The following files (including this one) were added to this site October 20.
A Conspiracy Of Silence: an essay on bureaucratic stone-walling
A Few Odds And Ends: literally that
A Thirteen Hundred Word Précis Of The Case
Another Knife Case: a short essay
Critical comment on Ram’s second appeal and the post-mortem
Curry Rage: a short essay
Death certificate of Clarke Pearce
Guardian Of Democracy...: an essay on media misrepresentation
Letter from the Home Office to Jacqui Lait MP re Ram’s imprisonment
Letter to Lord Desai re Ram
Letter to the Guardian newspaper (unpublished)
Letter to the Guardian newspaper (likewise unpublished)
Letter to the Guardian newspaper, corrections department, (ignored)
Letter to Socialist Worker
Letter to the Home Office dated June 26, 2001 re Ram’s imprisonment
Letter to the Home Office dated August 6, 2001 re Ram’s imprisonment
Letter to the National Civil Rights Movement (unanswered)
Letters to Ram (unanswered)
Letters to (then) Prisons Minister Paul Boateng (unanswered)
Michael Stone Update
More Lies And Distortions...: re the National Civil Rights Movement
Over The Hill: an essay on “anti-racist” brainwashing
Regina v Ram : the full transcript of the judgment
Scan of a paring knife
Scans of two flick knives
Song Of Satpal: a little light entertainment
Terry Dean on Clarke Pearce
The post mortem (autopsy) report on Clarke Pearce
The post mortem (autopsy) report - comment by an American doctor
Two Genuinely Controversial Cases Of Ram’s Trial Judge - a lengthy essay
Uncivil Lies: on the so-called National Civil Rights Movement
What’s In A Name?: a minor clarification
The following files were augmented in the October 20, 2001 update:
Agenda Driven Special Interest Groups (very minor corrections)
Bibliography (many including from April 2001 to date)
Chronology (minor additions including from April 2001 to date)
Mumia Abu-Jamal (added a paragraph)
STEPHEN LAWRENCE & DAMILOLA TAYLOR (added one note)
The above supercedes certain comments I made when the site was first set up, for example, the introductory blurb An Appeal From The Webmaster - And A Challenge (dated April 19, 2001) throws down the gauntlet to Ram by inviting him to forward me, among other things, the pathologist’s report. This part of the challenge at least is now superfluous; the reader should bear that in mind as he makes his way through the site.
Although considerable new material has been added to this site, there is a lot I wanted to add which sadly didn’t come to pass. Anthony Barker QC, who prosecuted Ram and who represented the Crown at Ram’s second appeal (the Crown was not represented at his first appeal, at which he was refused leave by the full court), declined to comment. Getting anything at all out of the Home Office was a labour, and I am most grateful to my conscientious MP, Mrs Lait, for chasing them up.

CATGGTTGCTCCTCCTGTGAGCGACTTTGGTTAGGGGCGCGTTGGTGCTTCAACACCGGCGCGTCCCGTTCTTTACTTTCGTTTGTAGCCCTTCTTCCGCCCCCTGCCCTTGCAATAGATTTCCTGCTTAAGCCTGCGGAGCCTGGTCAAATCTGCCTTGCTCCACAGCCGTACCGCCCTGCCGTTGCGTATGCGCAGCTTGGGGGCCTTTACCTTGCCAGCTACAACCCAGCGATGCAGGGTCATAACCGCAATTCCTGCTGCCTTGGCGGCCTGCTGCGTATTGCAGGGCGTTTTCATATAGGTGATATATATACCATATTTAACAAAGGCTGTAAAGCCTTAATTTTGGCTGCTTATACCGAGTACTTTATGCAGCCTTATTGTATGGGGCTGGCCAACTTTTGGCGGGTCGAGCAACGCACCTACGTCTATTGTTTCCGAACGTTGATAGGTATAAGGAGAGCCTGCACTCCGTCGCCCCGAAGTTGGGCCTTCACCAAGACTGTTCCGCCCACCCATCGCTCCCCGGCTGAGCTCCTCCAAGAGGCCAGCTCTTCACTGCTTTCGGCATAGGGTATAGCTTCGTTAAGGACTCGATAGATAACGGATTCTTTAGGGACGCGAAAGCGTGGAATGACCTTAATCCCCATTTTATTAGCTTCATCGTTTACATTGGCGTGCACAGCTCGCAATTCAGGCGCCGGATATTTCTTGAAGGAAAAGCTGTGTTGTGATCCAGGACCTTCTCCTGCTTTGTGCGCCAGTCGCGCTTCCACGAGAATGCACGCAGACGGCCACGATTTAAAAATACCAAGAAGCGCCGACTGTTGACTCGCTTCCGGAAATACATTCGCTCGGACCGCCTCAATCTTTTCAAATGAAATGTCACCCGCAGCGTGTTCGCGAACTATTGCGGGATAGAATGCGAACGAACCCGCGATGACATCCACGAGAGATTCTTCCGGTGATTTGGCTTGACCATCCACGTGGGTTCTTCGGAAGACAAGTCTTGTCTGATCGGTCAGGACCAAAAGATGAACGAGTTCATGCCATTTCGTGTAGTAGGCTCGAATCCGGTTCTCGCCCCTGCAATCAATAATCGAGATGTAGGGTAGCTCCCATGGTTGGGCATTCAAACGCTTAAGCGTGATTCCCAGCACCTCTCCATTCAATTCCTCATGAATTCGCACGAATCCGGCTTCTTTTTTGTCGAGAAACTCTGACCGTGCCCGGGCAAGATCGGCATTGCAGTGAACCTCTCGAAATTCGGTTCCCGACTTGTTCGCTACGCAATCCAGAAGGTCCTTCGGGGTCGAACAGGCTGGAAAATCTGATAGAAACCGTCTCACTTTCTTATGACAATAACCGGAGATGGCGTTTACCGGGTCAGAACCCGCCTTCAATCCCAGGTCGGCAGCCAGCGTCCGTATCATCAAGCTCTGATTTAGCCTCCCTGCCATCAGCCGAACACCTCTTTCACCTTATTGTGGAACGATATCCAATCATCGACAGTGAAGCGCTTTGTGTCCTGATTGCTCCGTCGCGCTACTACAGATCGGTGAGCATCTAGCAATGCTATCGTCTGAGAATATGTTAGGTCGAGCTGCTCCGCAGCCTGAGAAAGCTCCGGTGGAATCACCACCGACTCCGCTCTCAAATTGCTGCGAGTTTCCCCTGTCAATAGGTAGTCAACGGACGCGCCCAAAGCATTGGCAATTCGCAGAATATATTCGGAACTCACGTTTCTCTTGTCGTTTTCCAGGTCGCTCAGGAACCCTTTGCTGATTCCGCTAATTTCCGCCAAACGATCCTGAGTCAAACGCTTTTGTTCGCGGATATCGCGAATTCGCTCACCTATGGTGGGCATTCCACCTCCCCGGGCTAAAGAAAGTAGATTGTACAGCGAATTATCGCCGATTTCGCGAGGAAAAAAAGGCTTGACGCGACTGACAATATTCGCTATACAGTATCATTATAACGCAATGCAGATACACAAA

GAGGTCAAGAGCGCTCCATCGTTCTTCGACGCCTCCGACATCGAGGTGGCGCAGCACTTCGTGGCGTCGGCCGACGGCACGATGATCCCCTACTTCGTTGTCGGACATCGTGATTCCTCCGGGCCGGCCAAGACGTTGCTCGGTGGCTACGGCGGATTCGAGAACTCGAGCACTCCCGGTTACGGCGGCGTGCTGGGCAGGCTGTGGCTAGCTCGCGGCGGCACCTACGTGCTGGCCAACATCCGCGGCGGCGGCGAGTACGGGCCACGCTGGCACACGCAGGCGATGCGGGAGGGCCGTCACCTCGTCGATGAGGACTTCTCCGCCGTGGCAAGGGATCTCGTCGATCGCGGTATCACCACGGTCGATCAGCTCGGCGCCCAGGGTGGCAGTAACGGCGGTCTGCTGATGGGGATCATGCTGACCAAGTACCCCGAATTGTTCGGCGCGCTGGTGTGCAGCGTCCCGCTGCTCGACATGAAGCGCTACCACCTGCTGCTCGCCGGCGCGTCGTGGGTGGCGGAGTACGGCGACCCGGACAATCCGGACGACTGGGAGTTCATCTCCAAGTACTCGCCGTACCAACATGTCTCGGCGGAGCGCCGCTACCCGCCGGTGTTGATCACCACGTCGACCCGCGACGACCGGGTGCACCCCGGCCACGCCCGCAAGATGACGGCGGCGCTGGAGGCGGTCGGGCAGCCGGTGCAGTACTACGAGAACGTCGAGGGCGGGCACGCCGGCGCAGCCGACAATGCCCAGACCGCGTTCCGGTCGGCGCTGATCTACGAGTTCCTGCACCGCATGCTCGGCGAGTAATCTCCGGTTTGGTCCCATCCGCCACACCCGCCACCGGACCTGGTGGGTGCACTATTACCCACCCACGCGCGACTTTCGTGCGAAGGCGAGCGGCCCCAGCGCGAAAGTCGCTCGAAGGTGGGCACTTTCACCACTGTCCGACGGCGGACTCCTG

I wrote to the trial judge, Sir Harry Ognall, but sadly he ignored my letter. This was a great pity because of his well deserved reputation. I obtained addresses for Mark Stenson and Mark Trace, two of the independent prosecution witnesses. Neither of them replied to my letters. I also obtained an address for Narvinder Shinji, Ram’s co-defendant; I am disappointed but not surprised that he didn’t reply. I was also unable to contact the pathologist Norman Gower, but his report speaks for itself.
By far the two most important additions to this site are the full transcript of Ram’s second appeal and the aforementioned pathologist’s post-mortem (autopsy) report on Clarke Pearce. The latter was obtained from the Coroner by Mrs O’Neill; the former was obtained from the official shorthand writers, John Larking, for the princely sum of thirty-found pounds and eightpence (and was worth every penny).
I must apologise for the quality of some of the scans on this site. It is not that they are bad, but inconsistent with particular reference to size and shading re the longer documents. This is due both to technical and personal problems (incompetence).
This website opened for business on April 21, 2001; in the following four months, the Free Satpal Ram website was updated only twice: a brief message posted May 16 and another August 17. I would like to think that satpalramisguilty was responsible for stemming in part the lies of Ram’s campaigners, but there appears to be another explanation.